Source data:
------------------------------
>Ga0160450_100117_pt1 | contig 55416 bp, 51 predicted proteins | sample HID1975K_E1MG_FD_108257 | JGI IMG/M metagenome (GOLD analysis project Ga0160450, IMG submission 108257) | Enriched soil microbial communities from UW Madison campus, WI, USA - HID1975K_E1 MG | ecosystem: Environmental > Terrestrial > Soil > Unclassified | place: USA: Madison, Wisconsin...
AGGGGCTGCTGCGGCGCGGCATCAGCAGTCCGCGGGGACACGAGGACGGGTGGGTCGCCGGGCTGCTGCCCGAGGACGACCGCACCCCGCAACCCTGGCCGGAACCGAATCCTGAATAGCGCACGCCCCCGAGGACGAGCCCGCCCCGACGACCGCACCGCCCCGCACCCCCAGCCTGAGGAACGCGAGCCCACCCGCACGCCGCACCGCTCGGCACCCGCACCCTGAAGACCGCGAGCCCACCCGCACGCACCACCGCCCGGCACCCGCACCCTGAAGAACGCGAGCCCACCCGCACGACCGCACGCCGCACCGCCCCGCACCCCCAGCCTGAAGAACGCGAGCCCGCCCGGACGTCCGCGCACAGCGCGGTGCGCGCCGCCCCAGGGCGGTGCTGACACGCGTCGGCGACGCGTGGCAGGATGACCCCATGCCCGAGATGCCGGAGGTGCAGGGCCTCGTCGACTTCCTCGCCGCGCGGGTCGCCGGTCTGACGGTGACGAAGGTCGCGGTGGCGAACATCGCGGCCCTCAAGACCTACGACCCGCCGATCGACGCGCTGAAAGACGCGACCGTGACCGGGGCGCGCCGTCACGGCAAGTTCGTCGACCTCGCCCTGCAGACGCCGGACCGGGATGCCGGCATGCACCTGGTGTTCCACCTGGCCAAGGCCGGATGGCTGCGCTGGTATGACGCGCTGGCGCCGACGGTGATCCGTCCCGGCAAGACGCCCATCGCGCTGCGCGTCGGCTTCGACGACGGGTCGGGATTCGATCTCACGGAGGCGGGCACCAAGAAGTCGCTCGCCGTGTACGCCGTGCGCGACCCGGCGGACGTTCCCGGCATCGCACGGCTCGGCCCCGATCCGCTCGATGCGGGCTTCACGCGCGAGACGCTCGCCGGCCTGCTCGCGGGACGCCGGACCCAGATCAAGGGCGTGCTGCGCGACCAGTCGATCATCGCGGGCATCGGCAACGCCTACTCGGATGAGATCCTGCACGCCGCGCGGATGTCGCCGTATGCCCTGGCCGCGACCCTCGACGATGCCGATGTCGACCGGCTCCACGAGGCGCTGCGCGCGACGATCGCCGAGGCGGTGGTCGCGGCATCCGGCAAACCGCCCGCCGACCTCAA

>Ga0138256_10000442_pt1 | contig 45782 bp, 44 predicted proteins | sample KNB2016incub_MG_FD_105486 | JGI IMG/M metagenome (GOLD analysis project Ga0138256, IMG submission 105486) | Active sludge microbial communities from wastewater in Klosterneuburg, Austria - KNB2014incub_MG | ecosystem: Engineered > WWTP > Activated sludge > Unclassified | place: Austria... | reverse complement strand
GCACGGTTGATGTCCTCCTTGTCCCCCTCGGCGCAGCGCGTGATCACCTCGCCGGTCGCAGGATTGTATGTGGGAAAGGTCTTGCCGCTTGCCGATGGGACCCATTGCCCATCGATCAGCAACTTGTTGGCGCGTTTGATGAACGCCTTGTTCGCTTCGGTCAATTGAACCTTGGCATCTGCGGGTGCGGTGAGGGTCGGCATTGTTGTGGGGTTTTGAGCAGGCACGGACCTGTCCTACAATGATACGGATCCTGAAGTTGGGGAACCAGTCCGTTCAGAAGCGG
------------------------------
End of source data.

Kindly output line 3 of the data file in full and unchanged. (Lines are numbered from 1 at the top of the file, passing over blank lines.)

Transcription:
>Ga0138256_10000442_pt1 | contig 45782 bp, 44 predicted proteins | sample KNB2016incub_MG_FD_105486 | JGI IMG/M metagenome (GOLD analysis project Ga0138256, IMG submission 105486) | Active sludge microbial communities from wastewater in Klosterneuburg, Austria - KNB2014incub_MG | ecosystem: Engineered > WWTP > Activated sludge > Unclassified | place: Austria... | reverse complement strand